This is not the story about the slug of a creepy thing
with little color and less appeal who transforms
by magic to a rock-star butterfly. Not me.
I was covered with highly attuned bristles. I knew
when the temperature changed by less than a degree.
I knew it in Fahrenheit and Celsius. Old folks might
say rain was on by a flare in the knee or elbow
but I had no joints. The thrill of an approaching storm
charged my whole long body. I knew it enough in advance
to get to high ground and not have to hurry.
Listen, I could walk upside down. Half asleep,
I could walk straight up walls. What was best was
my appetite. Nothing makes one feel truly alive
like the joy of a feast. The smell of a tulip tree
was a warm wash and a hug. Some people say
you press spots of the sole of the foot to stimulate
lungs or liver. Well every bite for me really was that.
Can you imagine? And what do butterflies do?
They are repulsed at the idea of food and take tiny sips
when they absolutely have to – and even those
make them queasy. I was a caterpillar on a concrete patch
under stinging sun, lizard-like I soaked in heat. With no
particular need or reason, put me under a hosta and I’d be
just as happy. I knew the back of me like the front of me.
Once I spun my own grave. I spit out a prison.
Maybe I was mad—angry or insane, it doesn’t matter.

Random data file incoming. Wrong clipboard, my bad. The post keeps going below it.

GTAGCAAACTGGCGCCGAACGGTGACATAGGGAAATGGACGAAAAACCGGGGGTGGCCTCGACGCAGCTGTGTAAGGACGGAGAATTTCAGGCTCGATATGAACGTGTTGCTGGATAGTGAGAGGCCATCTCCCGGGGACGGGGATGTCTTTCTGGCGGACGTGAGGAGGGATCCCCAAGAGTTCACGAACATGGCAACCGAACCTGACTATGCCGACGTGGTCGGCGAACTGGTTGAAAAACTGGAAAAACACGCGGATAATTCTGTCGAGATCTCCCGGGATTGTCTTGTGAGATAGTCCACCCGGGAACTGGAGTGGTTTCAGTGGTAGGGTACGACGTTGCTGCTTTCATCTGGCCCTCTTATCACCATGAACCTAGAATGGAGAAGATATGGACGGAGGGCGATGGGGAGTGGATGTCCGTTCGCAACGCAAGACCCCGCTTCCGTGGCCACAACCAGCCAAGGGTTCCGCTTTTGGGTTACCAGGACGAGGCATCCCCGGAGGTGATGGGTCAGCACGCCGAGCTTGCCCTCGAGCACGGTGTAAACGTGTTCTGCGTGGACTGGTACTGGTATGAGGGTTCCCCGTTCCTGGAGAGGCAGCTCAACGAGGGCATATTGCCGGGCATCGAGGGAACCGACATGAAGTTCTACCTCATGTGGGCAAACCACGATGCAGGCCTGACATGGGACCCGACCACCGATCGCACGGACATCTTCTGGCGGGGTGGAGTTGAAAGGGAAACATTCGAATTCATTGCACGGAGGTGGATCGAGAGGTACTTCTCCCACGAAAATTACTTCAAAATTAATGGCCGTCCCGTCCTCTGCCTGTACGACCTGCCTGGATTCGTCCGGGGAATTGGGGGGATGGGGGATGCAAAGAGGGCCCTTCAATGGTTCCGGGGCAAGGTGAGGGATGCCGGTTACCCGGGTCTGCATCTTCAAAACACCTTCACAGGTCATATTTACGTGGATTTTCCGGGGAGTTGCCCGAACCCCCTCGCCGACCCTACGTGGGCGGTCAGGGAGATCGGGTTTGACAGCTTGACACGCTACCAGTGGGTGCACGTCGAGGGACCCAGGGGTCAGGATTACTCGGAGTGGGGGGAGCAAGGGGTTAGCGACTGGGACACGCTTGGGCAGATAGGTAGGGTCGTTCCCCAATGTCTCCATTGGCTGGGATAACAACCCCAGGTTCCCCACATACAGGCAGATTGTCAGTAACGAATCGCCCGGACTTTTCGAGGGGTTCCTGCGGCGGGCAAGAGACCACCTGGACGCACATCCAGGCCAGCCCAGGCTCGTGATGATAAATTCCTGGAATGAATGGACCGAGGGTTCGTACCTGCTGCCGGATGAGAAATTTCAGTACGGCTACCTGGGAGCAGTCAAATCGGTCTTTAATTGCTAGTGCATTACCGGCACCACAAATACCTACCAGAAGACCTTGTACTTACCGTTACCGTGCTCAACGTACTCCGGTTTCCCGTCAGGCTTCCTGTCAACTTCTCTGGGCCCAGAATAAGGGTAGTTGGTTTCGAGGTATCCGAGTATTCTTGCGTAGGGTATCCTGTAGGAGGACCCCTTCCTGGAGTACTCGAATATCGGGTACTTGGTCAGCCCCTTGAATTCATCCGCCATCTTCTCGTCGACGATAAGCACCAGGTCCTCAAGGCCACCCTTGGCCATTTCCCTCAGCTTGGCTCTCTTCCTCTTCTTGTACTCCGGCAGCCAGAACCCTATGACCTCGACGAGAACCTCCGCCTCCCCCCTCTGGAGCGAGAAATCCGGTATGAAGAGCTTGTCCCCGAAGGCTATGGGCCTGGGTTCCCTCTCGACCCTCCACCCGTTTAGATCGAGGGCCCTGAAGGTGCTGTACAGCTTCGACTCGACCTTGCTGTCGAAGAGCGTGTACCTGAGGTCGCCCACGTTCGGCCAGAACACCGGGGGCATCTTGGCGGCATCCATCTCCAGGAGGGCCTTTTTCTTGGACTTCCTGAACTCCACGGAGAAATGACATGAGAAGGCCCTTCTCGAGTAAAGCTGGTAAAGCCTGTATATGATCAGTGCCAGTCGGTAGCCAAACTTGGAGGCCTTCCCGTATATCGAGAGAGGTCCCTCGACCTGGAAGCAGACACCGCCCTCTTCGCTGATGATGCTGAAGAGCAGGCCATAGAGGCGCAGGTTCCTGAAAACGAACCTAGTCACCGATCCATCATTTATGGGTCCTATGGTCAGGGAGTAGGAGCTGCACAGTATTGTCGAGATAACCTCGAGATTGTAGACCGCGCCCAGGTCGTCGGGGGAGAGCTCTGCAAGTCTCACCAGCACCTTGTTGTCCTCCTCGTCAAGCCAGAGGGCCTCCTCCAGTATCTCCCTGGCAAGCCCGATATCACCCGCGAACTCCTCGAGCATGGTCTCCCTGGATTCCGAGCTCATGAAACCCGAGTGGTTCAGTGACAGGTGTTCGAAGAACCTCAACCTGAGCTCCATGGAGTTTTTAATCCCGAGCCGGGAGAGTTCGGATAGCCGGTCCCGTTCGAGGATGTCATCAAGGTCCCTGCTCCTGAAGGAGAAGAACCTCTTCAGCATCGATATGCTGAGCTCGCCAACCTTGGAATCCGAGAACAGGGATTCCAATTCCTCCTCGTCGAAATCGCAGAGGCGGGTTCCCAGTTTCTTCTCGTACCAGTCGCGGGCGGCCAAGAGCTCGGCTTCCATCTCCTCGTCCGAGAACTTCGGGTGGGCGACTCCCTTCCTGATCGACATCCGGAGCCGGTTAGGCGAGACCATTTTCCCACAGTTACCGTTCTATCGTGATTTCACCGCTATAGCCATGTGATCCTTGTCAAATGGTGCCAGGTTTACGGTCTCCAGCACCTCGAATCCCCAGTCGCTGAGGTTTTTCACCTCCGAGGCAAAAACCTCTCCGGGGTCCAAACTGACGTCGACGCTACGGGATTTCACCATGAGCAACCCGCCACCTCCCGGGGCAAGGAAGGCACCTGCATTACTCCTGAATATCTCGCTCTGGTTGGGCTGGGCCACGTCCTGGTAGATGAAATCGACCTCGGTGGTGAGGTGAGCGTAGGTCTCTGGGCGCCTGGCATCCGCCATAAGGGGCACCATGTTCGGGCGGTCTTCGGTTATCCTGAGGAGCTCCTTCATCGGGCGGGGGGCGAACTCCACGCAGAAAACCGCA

Everything was white where I hung in peril.
I gasped in the stale air. I fainted. I woke and shook.
I braced a hundred legs against the paper wall and didn’t
have the strength to tear it. I begged for freedom. I prayed
to the glow of the moon. I grew famished and foggy.
My bristles faded. I resisted sleep. I stared into
one tiny prick of yellow sun. I kicked into it weakly.
I wriggled into it. I squirmed to peer eye to its eye. I was
able to tear it just slightly by nudging my chin. I saw the day
urge me on. I worked at my way out with thin energy,
til frogs sang and lightning bugs zipped. And then
the shell gave. Through the tiniest escape I pulsed.
I was thin by then. I pulled out, counting all my legs
as they squeezed through. I lost count. Or maybe I lost legs.
All I remember is that I wasn’t particularly hungry.
I am not a butterfly. I was a caterpillar.
Kim Suttell lives in New York City so she can jaywalk. Some of her poems reside in Right Hand Pointing, Cleaver Magazine, The Cortland Review, and other journals. They are compiled for you at page48.weebly.com.